In July, I found myself in a deconsecrated Spanish monastery near Madrid giving an early-morning talk about corporate values to a group of hungover young would-be entrepreneurs.
The signs were not propitious. I had seen the group’s applications for the five-day course, which included sessions on innovation, succession planning and the global economy. Not one had listed “values” as the session he or she looked forward to most. Many anticipated building their networks. Evidently quite a lot of networking had taken place in Madrid the previous night.
Who can blame them? “Values”, whether discussed in terms of old-fashioned corporate social responsibility or newer-fangled business purpose, sound monasterially worthy. It wasn’t that my audience did not care about values, it simply took them for granted.
But I had two advantages in addressing the topic with this group. One was that it was made up mainly of scions of family firms, which often draw strength from principles embedded over generations. The other is that they were familiar with an unfolding case study on what happens if you pursue the wrong values: Uber, the transportation company whose founder Travis Kalanick had resigned days earlier.
The realisation that values can also create value for companies is growing. In an EY poll, three-quarters of leaders believed setting a broad purpose created value in the short and long term. Among the top reasons cited was that purpose helped “attract and retain top talent”. In other words, values were valuable to my audience that morning in Spain.
Which brings us to Uber. Kalanick was always a controversial, aggressive leader but his decline accelerated in February when Susan Fowler, a former Uber engineer, went public with her claim that the company had ignored her sexual harassment complaints. Uber was not only failing to attract and retain talented female engineers, she said, but also repelling them — a sign of something gone awry in its whole value system. (Uber data in March showed women and minorities made up a greater percentage of those hired in the preceding 12 months than in the general Uber workforce.)
To be clear, it is not that Uber had no stated values. In fact, it had too many, according to the report into its various controversies commissioned from a law firm. They included “toe-stepping” and “always be hustlin’ ”. The report suggested some of its principles were redundant or had been “used to justify poor behaviour”. It urged Uber to eliminate those values, streamline the rest and make them more inclusive, positive and accessible. Critically, it encouraged senior leaders to “exhibit the values on a daily basis”.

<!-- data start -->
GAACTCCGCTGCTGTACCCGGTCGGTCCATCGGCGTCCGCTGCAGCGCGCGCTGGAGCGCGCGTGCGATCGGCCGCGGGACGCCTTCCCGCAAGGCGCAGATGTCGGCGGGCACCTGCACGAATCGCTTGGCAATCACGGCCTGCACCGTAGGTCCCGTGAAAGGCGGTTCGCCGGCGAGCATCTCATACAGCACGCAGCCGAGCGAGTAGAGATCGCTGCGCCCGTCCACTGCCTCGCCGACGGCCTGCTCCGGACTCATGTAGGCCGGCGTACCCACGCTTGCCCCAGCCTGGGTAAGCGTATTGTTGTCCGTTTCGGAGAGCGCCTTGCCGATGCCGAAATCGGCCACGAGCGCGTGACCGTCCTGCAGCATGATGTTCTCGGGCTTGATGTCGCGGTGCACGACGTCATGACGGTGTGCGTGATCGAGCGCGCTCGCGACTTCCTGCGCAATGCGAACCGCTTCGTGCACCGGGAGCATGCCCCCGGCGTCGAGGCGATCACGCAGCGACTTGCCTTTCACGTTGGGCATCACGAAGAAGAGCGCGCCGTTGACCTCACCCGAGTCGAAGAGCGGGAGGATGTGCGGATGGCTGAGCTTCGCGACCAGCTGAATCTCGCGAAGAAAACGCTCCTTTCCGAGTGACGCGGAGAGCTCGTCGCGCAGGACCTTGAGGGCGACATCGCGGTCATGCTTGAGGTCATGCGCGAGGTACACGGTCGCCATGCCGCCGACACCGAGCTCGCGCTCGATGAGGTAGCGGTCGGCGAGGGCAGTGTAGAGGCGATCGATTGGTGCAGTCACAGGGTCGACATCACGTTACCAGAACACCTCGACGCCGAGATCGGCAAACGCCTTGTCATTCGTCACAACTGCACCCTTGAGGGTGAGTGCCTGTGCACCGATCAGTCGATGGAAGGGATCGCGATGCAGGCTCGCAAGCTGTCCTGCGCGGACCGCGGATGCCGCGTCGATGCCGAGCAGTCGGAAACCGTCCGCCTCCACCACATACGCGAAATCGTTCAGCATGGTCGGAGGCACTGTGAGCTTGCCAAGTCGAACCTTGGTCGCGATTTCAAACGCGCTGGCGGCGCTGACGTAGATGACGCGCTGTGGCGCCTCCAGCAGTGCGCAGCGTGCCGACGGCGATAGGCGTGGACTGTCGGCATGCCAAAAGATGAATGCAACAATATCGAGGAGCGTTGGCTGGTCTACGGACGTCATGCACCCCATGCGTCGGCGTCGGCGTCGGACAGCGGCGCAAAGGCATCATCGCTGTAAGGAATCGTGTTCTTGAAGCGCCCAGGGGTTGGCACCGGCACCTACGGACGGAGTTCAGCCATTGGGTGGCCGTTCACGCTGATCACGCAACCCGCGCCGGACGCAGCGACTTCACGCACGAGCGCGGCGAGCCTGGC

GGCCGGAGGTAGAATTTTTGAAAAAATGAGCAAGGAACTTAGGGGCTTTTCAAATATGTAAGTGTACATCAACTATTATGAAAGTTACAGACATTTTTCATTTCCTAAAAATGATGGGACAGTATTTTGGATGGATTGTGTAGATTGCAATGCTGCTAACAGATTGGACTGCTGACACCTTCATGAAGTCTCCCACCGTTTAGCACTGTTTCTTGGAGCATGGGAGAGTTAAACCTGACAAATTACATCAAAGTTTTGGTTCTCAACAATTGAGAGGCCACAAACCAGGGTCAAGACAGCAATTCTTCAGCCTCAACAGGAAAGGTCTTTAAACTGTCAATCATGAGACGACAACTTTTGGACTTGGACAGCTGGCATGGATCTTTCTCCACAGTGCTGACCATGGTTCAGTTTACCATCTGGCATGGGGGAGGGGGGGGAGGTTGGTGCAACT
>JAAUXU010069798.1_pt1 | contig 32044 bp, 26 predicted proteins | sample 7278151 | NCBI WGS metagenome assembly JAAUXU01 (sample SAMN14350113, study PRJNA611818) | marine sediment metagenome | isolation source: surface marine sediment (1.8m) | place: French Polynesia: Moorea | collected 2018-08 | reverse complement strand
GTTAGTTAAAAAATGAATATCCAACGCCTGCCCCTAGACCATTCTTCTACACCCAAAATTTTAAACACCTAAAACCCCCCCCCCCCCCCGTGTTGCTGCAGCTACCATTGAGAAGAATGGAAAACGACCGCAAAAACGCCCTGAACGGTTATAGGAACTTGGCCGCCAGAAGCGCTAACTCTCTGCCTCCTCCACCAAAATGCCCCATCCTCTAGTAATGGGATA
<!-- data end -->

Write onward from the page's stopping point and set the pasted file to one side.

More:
The Uber report is a decent template for how to restore and reform corporate principles. It also helped galvanise discussion among my audience. One questioned the apparent contradiction between my stress on the importance of a long-standing purpose and the urgent need to change values when they lead the company down the wrong path, as at Uber. The implicit challenge was: are core principles really that dispensable?
I draw a distinction, though, between overarching values, such as respect, integrity and humility, and the more specific operational aims that jeopardised Uber’s reputation. The latter must be kept under constant review. For instance, the way Fowler’s harassment complaint was allegedly mishandled suggests Uber neglected basic norms of personnel management that it could and should have introduced as it grew.
An organisation’s broader purpose needs to be reinforced in different ways to avoid becoming over-familiar, but such principles do endure, sometimes for centuries, and often at family businesses. Denise Kenyon-Rouvinez of IMD business school focused part of her research on Japan’s Takanashi family, who are involved in making Kikkoman soy sauce. They laid down their values (including “do not be lazy” and “do not tell lies”) in the 17th century — and all are moral, rather than commercial, goals.
As the Uber story illustrates, values can represent a choice. “We decide what’s important,” says Valerie Keller of EY, be it the short-term return to owners or the wider wellbeing of all stakeholders.
One way of thinking about this choice is as an Uber driver, offered two options: a smooth route to the destination and a hairpinning, potentially faster alternative. Take the first, and the passenger arrives satisfied and in comfort. Take the second — via Kalanick Drive, if you like — and the passenger may get there quicker, but shaken and reluctant to use your service again.
Andrew Hill is the FT’s management editor
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